“I’m soooo hungry….”

Thanksgiving Sunday

I continue to be changed by the stories of others at Valley View Presbyterian Church, a predominately African American community. And its no small irony that the most significant community gathering times in story-telling are those when parishoners are invited to share of themselves at length.  It was a Sunday of thanksgiving and ‘testimony’, where we shared the places we could identify the fingerprints of God, his orchestrated movement in our lives. I was struck again by the strength of a community of people who have been systematically oppressed, and landscape of their stories. And, yet again, was moved to tears listening to the character of those who shared, their reliance on God, and their faith and resilience of character in the midst of adversity. The stories are that much more poignant to me in this context.

The last woman who shared some of her story read this passage of Isaiah 58. It’s one for me that has a great deal of history; it reveals the heart of YHWH that beats for the justice and love for the oppressed, the unjust.

Fasting For “Me”

Tell my people what’s wrong with their lives,
face my family. . . with their sins!
They’re busy, busy, busy at worship,
and love studying all about me.
To all appearances they’re a nation of right-living people—
law-abiding, God-honoring.
They ask me, ‘What’s the right thing to do?’
and love having me on their side.
But they also complain,
‘Why do we fast and you don’t look our way?
Why do we humble ourselves and you don’t even notice?’

“Well, here’s why:

 “The bottom line on your ‘fast days’ is profit.
You drive your employees much too hard.
You fast, but at the same time you bicker and fight. . . .
The kind of fasting you do
won’t get your prayers off the ground.
Do you think this is the kind of fast day I’m after:
a day to show off humility? . . .
Do you call that fasting,
a fast day that I, God, would like?

Fasting for Others

“This is the kind of fast day I’m after:
to break the chains of injustice,
get rid of exploitation in the workplace,
free the oppressed,
cancel debts.
What I’m interested in seeing you do is:
sharing your food with the hungry,
inviting the homeless poor into your homes,
putting clothes on the shivering ill-clad,
being available to your own families.
Do this and the lights will turn on,
and your lives will turn around at once.
Your righteousness will pave your way.
The God of glory will secure your passage.
Then when you pray, God will answer.
You’ll call out for help and I’ll say, ‘Here I am.’

People of Restoration

“If you get rid of unfair practices,
quit blaming victims,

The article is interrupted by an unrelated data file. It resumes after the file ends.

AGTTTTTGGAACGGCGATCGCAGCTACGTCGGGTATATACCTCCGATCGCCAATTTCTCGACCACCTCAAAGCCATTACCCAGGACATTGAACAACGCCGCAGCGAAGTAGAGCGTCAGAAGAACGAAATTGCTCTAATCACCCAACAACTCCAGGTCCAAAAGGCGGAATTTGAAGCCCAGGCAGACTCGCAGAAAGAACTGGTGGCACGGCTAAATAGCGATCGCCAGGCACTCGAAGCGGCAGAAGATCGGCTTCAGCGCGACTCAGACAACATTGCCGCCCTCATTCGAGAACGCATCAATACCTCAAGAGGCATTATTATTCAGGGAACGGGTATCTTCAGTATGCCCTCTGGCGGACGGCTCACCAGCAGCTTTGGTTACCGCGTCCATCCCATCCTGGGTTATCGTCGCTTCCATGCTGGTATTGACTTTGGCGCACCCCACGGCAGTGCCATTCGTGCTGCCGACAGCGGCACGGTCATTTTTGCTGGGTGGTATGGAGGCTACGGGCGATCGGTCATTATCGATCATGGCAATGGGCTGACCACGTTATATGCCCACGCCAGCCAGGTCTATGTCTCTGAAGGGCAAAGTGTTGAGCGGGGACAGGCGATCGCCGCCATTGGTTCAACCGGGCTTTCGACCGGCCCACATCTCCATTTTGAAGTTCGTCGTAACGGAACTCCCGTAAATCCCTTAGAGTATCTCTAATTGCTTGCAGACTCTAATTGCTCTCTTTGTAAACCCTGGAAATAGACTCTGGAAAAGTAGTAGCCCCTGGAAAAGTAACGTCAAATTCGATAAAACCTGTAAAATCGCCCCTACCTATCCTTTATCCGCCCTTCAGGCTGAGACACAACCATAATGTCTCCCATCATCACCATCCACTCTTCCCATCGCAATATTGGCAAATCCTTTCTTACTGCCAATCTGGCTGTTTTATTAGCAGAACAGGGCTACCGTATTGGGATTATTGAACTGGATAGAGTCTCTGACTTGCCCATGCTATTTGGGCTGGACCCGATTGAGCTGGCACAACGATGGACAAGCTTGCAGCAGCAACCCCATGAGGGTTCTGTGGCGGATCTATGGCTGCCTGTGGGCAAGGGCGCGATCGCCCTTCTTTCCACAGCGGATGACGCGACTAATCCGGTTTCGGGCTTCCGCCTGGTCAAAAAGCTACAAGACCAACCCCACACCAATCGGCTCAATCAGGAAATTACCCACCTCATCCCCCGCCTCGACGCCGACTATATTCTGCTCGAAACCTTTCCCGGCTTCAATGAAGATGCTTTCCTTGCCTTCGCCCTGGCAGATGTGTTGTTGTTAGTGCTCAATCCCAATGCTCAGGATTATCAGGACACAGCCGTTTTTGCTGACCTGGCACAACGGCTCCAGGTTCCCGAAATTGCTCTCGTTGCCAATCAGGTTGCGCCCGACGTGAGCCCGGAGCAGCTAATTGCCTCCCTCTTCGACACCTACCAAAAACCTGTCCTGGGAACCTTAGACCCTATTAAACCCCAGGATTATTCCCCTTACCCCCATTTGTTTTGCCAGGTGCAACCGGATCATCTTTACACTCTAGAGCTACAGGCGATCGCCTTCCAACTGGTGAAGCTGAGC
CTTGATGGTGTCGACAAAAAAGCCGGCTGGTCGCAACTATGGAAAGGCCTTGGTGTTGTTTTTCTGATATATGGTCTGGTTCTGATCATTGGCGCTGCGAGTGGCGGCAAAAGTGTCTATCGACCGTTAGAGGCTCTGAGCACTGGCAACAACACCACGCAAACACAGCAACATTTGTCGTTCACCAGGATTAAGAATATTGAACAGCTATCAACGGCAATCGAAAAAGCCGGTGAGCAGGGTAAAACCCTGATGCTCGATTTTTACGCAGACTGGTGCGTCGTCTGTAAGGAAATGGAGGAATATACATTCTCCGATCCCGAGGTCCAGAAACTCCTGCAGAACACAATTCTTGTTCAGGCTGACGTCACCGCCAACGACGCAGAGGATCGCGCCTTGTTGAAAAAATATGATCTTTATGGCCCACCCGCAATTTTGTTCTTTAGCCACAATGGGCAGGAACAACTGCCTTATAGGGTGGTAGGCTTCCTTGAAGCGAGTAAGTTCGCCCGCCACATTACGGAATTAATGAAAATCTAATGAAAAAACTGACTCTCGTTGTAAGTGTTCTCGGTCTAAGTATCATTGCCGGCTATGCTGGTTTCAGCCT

quit gossiping about other people’s sins,
If you are generous with the hungry
and start giving yourselves to the down-and-out,
Your lives will begin to glow in the darkness,
your shadowed lives will be bathed in sunlight.
I will always show you where to go. . . .
You’ll be like a well-watered garden,
a gurgling spring that never runs dry.
You will rebuild the ancient ruins
and will raise up the age-old foundations;
you will be called Repairer of Broken Walls,
Restorer of Streets with Dwellings.

-Text quoted from both the New International Version and The Message

Corporate Fast

In some theological circles in the west, reading the Bible individually on a daily basis is encouraged. It is often seen as a mark of ‘faithfulness’, the extent which one can recite the scriptures. However, part of the unintended consequences of this theology is the individualization of interpretation. This passage is not about “me”, in the literary sense. This is a prophetic statement to the ancient people of Israel, though its prophecy is just as valid and applicable today as then. It is to a corporate body, a community. How does a community fast? By withholding food from the self?

YHWH dispels this very notion at the beginning of the statement. It’s not about “me”, in the behavioral/identity part either: I am not the intended recipient of this message. It’s about how a community of people, oriented towards YHWH’s practice love, care, justice, and their gestures to a society they inhabit. Only when we become a voice of justice will we be a healing people, those who Restore Streets with Dwellings. In the context of western indivudality, this is probably one of the most difficult things for churches to wrap its’ collective head around. We are a group of individuals, not a synergetic community that knows how to interact as a community. This, in my humble opinion, is one of the bigger challenges of the church.

Have you a story about communities that fast? Where are the Repairers of Broken Walls you’ve been a part of?


~ by Brian Shope on November 22, 2011.

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